Selasa, 22 Februari 2011

[Level 1, Lesson 4] Occupations

Talk about what you do

Milo: What do you do?
Gary: I'm an architect. And you?
Milo: I'm a doctor.

Singular statement

Affirmative statements

I am Toby. / I'm Toby.
You are an engineer. / You're an engineer.
He is a teacher. / He's a teacher.
She is a nurse. / She's a nurse.

Negative statements

I am not Tony. / I'm not Tony.
You are not an architect. / You're not an architect.
He is not a student. / He's not a student.
She is not a doctor. / She's not a doctor.

Singular and plural nouns

Singular nouns

a chef
an athlete

Plural nouns

2 chefs
3 athletes

Plural statements

Affirmative statements

We are lawyers. / We're lawyers.
You are flight attendants. / You're flight attendants.
They are musicians. / They're musicians.

Negative statements

We are not chefs. / We're not chefs.
You are not pilots. / You're not pilots.
They are not writers. / They're not writers.

Yes / no questions and short answers

Are you Laura? Yes, I am. / No, I'm not.
Is he a manager? Yes, he is. / No, he's not.
Is Manda a teacher? Yes, she is. / No, she's not.
Are you students? Yes, we are. / No, we're not.
Are they singers? Yes, they are. / No, they're not.
Are they Bob and Sue? Yes, they are. / No, they're not.
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[Level 1, Lesson 3] Asking for and Giving Information

Tell someone your first and last name

Receptionist: What's your last name, please?
Mr. Wong: Tom.
Receptionist: And your first name?
Mr. Wong: My first name? Tom.
Receptionist: Thank you, Mr. Wong.
Mr. Wong: You're welcome.

Get your partner's address, e-mail address, or phone number

John: What's your phone number?
Mike: 523-6620.
John: 523-6620.
Mike: That's right.

Information questions with What

What's your last name?     Jackson.
What's her phone number?     57-34-0078.
What's his first name?     Mike.
What's you e-mail address?
What's their address?     15 Arabella Street, Maracaibo, Venezuela
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[Level 1, Lesson 2] Alphabet and Spelling

Listen to an English speaker recite the alphabet in English HERE.

Spell a name

Mr. Jones: Hello. I'm Jack Jones.
Ms. Green: Excuse Me?
Mr. Jones: Jack Jones.
Ms. Green: How do you spell that?
Mr. Jones: J-O-N-E-S

Proper nouns and common nouns

Proper nouns

The names of people and places are proper nouns. Use a capital letter to begin a proper noun.

     Aiden Lee     Salt Lake City     Los Angeles

Common nouns
Other nouns are common nouns. Use a lower-case letter to begin a common noun.

     photographer     teacher     doctor     woman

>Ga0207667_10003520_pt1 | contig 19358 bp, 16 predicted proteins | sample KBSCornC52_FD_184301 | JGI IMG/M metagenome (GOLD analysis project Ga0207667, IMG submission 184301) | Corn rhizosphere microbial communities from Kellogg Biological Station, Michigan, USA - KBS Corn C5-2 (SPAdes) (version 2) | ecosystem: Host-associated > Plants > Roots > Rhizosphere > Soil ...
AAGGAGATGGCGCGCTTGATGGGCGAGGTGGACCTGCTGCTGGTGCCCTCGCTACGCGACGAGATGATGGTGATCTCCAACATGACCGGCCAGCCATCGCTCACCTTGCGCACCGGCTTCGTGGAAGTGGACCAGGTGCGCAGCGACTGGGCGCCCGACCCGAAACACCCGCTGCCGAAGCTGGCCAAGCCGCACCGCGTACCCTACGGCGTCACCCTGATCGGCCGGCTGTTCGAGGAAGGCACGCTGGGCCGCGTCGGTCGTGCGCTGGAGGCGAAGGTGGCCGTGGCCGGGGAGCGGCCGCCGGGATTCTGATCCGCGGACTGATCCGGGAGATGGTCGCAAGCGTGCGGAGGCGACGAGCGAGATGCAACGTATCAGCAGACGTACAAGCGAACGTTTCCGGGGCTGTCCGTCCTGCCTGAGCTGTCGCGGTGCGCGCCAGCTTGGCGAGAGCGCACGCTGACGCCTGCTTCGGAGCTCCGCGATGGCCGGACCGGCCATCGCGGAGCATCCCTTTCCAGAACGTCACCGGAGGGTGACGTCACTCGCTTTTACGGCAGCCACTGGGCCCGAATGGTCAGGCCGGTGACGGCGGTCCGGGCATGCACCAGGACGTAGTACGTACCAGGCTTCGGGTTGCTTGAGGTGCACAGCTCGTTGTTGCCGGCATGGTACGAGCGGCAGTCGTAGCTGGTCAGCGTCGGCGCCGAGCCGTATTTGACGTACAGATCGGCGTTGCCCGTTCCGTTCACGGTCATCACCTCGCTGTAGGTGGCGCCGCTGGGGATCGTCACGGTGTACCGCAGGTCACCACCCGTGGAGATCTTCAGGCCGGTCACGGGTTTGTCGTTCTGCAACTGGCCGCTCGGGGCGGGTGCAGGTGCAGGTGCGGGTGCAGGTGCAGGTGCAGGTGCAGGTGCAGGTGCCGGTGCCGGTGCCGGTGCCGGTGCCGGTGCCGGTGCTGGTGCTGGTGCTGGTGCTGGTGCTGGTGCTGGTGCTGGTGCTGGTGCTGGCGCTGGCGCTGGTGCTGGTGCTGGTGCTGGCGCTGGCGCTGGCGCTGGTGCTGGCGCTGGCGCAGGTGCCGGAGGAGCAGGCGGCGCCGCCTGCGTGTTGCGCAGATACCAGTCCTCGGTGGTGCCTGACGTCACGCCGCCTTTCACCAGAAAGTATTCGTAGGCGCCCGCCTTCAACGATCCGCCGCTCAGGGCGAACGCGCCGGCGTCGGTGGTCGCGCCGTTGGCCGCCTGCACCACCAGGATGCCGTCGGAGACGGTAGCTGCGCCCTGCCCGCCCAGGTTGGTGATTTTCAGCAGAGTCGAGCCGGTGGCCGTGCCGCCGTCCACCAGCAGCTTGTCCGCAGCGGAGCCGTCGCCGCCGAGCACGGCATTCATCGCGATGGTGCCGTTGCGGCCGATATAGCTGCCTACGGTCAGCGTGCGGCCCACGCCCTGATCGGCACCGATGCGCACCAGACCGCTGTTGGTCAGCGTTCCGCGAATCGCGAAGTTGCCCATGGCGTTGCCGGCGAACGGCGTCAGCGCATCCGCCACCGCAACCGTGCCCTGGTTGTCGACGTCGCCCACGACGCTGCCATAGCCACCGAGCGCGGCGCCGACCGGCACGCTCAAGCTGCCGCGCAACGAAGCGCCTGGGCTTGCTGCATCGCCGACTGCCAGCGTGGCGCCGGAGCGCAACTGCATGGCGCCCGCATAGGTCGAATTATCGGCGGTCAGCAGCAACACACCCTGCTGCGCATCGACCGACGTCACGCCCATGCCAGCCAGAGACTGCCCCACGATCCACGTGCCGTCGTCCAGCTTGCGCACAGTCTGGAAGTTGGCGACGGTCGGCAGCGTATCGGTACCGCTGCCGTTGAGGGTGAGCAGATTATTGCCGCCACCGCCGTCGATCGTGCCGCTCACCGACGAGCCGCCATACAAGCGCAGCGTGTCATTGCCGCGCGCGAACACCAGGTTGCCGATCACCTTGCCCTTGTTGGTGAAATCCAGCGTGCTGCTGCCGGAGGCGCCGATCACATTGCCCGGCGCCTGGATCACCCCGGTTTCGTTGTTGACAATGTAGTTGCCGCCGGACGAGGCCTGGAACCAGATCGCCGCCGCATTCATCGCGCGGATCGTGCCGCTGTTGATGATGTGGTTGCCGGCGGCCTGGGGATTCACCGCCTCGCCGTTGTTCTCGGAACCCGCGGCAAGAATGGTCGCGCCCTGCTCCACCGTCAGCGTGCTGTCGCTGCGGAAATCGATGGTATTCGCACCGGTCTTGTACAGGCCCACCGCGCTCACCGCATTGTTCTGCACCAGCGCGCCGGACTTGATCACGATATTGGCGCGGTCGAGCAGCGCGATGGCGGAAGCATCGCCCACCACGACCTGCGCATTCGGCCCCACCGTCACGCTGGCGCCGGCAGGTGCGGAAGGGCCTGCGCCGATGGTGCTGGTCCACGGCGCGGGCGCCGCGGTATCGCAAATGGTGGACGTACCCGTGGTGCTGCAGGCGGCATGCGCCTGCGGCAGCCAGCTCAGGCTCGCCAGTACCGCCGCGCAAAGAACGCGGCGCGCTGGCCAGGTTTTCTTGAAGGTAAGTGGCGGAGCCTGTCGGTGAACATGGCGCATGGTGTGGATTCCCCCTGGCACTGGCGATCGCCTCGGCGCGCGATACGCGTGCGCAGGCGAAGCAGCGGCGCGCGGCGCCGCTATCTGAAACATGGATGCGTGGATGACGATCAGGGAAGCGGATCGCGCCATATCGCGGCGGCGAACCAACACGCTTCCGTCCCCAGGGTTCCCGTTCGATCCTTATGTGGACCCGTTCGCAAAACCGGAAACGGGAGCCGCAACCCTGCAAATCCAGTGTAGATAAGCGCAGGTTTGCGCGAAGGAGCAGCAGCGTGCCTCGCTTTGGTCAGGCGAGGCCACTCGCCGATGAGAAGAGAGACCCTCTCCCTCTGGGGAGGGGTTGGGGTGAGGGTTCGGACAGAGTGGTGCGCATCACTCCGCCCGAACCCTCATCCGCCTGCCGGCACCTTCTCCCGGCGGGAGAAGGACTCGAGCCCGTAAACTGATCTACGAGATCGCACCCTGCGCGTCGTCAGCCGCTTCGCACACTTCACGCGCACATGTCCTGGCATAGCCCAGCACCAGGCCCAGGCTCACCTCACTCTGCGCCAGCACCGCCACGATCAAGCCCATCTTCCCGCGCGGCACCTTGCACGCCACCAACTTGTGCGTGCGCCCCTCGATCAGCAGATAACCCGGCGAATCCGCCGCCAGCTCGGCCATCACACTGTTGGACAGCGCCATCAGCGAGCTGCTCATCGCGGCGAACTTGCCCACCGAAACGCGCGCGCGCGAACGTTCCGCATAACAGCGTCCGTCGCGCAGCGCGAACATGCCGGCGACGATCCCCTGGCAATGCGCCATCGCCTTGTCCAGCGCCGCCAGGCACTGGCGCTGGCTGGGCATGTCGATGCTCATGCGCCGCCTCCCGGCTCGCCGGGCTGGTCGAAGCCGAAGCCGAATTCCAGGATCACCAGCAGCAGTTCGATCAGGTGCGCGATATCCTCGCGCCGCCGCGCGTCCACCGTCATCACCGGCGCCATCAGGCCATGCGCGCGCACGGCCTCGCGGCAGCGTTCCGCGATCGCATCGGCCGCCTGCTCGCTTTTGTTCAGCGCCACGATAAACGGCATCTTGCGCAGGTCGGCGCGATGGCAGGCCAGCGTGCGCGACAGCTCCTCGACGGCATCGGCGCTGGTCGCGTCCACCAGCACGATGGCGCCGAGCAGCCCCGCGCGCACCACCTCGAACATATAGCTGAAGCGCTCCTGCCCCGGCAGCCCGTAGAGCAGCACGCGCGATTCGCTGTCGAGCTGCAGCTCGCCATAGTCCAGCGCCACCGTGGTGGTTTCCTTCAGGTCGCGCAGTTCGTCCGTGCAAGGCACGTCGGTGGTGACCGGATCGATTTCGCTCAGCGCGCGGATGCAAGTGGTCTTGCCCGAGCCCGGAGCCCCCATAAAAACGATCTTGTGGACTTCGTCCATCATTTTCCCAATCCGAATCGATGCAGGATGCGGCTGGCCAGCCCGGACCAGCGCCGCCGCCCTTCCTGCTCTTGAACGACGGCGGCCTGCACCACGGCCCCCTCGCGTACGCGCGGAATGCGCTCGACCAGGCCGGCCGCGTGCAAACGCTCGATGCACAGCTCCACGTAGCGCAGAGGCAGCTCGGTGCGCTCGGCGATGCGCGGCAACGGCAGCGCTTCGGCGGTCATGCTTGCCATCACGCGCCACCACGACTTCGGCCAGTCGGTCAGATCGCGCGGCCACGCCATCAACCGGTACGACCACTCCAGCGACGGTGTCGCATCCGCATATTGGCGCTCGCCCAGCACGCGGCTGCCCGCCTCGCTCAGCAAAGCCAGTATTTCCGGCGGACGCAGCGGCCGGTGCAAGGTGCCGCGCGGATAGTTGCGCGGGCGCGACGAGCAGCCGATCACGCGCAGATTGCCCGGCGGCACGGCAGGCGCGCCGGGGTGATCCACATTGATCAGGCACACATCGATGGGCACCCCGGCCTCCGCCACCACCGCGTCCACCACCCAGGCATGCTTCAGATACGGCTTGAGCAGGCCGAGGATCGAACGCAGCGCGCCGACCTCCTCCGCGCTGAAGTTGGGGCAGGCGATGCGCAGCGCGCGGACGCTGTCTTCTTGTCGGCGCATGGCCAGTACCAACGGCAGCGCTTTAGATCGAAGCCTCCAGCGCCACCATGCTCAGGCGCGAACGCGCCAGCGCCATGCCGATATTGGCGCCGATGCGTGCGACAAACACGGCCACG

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[Level 1, Lesson 1] Greetings and Introductions

Hi, it's me again. I'm back after a month hiatus. I've been busy taking care of some other business including trying to make myself healthier. Unfortunately I had to undergo a surgery last Monday, but I guess I'm ready for a post or two. I want to start learning English again, start from the basic level. Fighting!
Introduce Yourself

Sam: Hi. I'm Nathan.
Nathan: Hi, Sam. I'm Sam.
Sam: Nice to meet you, Nathan.
Nathan: Nice to meet you, too.

Good morning.
Good afternoon.
Good evening.

Nice to meet you.
Glad to meet you.
It's a pleasure to meet you.

Introduce People

Dana: Tim, this is Lily. Lily's my classmate.
Tim: Hi, Lily.
Lily: Hi, Tim. Nice to meet you.
Tim: Nice to meet you, too.

Greet People

Lee: Hi, Emily. How are you?
Emily: Fine, thanks. And you?
Lee: I'm fine.

How are you?
How's everything?
How's it going?

I'm fine.
Not bad.

Say Good-bye
Carla: Good-bye, Andy.
Andy: Good-bye, Carla.
Carla: See you tomorrow.
Andy: OK. See you!

Ways to say good-bye:
See you later.
See you tomorrow.
Take care.
Good night.

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Senin, 21 Februari 2011

[FCE] Past Continuous, Past Perfect, Past Perfect Continuous

Past Continuous

We use Past Continuous (past form of be + -ing) to talk about something which was in progress during a period of time in the past:

I was listening to the news on television at nine o’clock last night.
We use it to give background information:

It was pouring with rain and she was wondering what to do.
We also use it the Past Simple to say that something happened in the middle of something else:

I slept when my friend called.
I was sleeping when my friend called.

Past Perfect